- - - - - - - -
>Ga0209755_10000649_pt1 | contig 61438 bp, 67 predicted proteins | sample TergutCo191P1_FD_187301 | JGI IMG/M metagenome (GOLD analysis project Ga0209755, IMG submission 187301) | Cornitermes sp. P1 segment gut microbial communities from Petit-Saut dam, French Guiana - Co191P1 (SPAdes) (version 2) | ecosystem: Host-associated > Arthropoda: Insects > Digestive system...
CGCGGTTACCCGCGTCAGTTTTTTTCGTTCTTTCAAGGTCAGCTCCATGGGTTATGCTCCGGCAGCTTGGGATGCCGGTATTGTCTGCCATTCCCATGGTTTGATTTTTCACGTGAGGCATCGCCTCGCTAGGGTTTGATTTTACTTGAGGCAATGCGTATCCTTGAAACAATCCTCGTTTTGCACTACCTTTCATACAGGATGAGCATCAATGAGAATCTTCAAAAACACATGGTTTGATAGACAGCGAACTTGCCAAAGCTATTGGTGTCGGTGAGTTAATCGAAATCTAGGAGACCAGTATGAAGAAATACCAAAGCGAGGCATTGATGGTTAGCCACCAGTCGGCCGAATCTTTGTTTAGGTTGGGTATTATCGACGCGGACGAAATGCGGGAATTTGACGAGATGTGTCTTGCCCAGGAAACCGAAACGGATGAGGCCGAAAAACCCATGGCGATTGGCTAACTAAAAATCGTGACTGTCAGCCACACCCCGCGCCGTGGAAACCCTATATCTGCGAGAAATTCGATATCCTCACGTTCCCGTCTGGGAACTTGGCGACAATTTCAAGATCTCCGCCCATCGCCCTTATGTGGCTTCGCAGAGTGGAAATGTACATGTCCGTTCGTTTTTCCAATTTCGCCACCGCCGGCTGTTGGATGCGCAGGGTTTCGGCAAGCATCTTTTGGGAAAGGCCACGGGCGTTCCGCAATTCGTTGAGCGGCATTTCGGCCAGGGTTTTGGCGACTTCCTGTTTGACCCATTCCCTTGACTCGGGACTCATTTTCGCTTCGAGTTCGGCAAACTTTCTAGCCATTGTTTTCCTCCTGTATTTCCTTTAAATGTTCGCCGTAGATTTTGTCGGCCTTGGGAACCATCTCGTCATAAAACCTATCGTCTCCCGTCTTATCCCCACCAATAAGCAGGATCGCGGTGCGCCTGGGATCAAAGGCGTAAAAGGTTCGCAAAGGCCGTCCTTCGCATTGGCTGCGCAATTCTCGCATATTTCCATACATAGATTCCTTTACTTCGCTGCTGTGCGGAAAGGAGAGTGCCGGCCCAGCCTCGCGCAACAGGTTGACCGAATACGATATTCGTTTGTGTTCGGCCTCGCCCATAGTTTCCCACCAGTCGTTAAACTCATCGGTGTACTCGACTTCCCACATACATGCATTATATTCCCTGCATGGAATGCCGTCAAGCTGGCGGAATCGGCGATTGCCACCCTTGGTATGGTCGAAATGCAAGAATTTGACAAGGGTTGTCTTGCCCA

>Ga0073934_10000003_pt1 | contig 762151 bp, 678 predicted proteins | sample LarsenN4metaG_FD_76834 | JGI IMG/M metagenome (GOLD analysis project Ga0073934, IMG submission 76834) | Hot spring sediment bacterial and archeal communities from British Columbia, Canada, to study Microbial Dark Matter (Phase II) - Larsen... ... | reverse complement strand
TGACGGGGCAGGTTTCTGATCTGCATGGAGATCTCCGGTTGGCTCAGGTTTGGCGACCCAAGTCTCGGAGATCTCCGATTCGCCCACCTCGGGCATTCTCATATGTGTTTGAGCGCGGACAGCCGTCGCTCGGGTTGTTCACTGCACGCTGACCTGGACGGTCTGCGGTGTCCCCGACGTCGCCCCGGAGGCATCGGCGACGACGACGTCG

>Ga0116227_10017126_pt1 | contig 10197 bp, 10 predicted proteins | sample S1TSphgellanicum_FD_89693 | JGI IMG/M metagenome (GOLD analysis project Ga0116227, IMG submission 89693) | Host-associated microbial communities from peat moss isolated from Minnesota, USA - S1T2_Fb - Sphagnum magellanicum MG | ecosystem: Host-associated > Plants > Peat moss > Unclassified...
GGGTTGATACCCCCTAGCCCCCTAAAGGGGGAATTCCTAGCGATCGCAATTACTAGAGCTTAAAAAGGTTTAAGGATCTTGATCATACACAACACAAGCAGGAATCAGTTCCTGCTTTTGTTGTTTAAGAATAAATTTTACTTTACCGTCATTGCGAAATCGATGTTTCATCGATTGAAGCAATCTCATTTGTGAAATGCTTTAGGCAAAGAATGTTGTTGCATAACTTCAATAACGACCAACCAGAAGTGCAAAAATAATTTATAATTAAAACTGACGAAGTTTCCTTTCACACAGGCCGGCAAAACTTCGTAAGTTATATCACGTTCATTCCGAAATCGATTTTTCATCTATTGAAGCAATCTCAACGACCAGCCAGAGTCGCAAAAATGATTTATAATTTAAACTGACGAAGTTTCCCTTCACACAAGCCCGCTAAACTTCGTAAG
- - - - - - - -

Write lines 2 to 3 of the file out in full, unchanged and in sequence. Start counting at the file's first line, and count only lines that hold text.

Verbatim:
CGCGGTTACCCGCGTCAGTTTTTTTCGTTCTTTCAAGGTCAGCTCCATGGGTTATGCTCCGGCAGCTTGGGATGCCGGTATTGTCTGCCATTCCCATGGTTTGATTTTTCACGTGAGGCATCGCCTCGCTAGGGTTTGATTTTACTTGAGGCAATGCGTATCCTTGAAACAATCCTCGTTTTGCACTACCTTTCATACAGGATGAGCATCAATGAGAATCTTCAAAAACACATGGTTTGATAGACAGCGAACTTGCCAAAGCTATTGGTGTCGGTGAGTTAATCGAAATCTAGGAGACCAGTATGAAGAAATACCAAAGCGAGGCATTGATGGTTAGCCACCAGTCGGCCGAATCTTTGTTTAGGTTGGGTATTATCGACGCGGACGAAATGCGGGAATTTGACGAGATGTGTCTTGCCCAGGAAACCGAAACGGATGAGGCCGAAAAACCCATGGCGATTGGCTAACTAAAAATCGTGACTGTCAGCCACACCCCGCGCCGTGGAAACCCTATATCTGCGAGAAATTCGATATCCTCACGTTCCCGTCTGGGAACTTGGCGACAATTTCAAGATCTCCGCCCATCGCCCTTATGTGGCTTCGCAGAGTGGAAATGTACATGTCCGTTCGTTTTTCCAATTTCGCCACCGCCGGCTGTTGGATGCGCAGGGTTTCGGCAAGCATCTTTTGGGAAAGGCCACGGGCGTTCCGCAATTCGTTGAGCGGCATTTCGGCCAGGGTTTTGGCGACTTCCTGTTTGACCCATTCCCTTGACTCGGGACTCATTTTCGCTTCGAGTTCGGCAAACTTTCTAGCCATTGTTTTCCTCCTGTATTTCCTTTAAATGTTCGCCGTAGATTTTGTCGGCCTTGGGAACCATCTCGTCATAAAACCTATCGTCTCCCGTCTTATCCCCACCAATAAGCAGGATCGCGGTGCGCCTGGGATCAAAGGCGTAAAAGGTTCGCAAAGGCCGTCCTTCGCATTGGCTGCGCAATTCTCGCATATTTCCATACATAGATTCCTTTACTTCGCTGCTGTGCGGAAAGGAGAGTGCCGGCCCAGCCTCGCGCAACAGGTTGACCGAATACGATATTCGTTTGTGTTCGGCCTCGCCCATAGTTTCCCACCAGTCGTTAAACTCATCGGTGTACTCGACTTCCCACATACATGCATTATATTCCCTGCATGGAATGCCGTCAAGCTGGCGGAATCGGCGATTGCCACCCTTGGTATGGTCGAAATGCAAGAATTTGACAAGGGTTGTCTTGCCCA

>Ga0073934_10000003_pt1 | contig 762151 bp, 678 predicted proteins | sample LarsenN4metaG_FD_76834 | JGI IMG/M metagenome (GOLD analysis project Ga0073934, IMG submission 76834) | Hot spring sediment bacterial and archeal communities from British Columbia, Canada, to study Microbial Dark Matter (Phase II) - Larsen... ... | reverse complement strand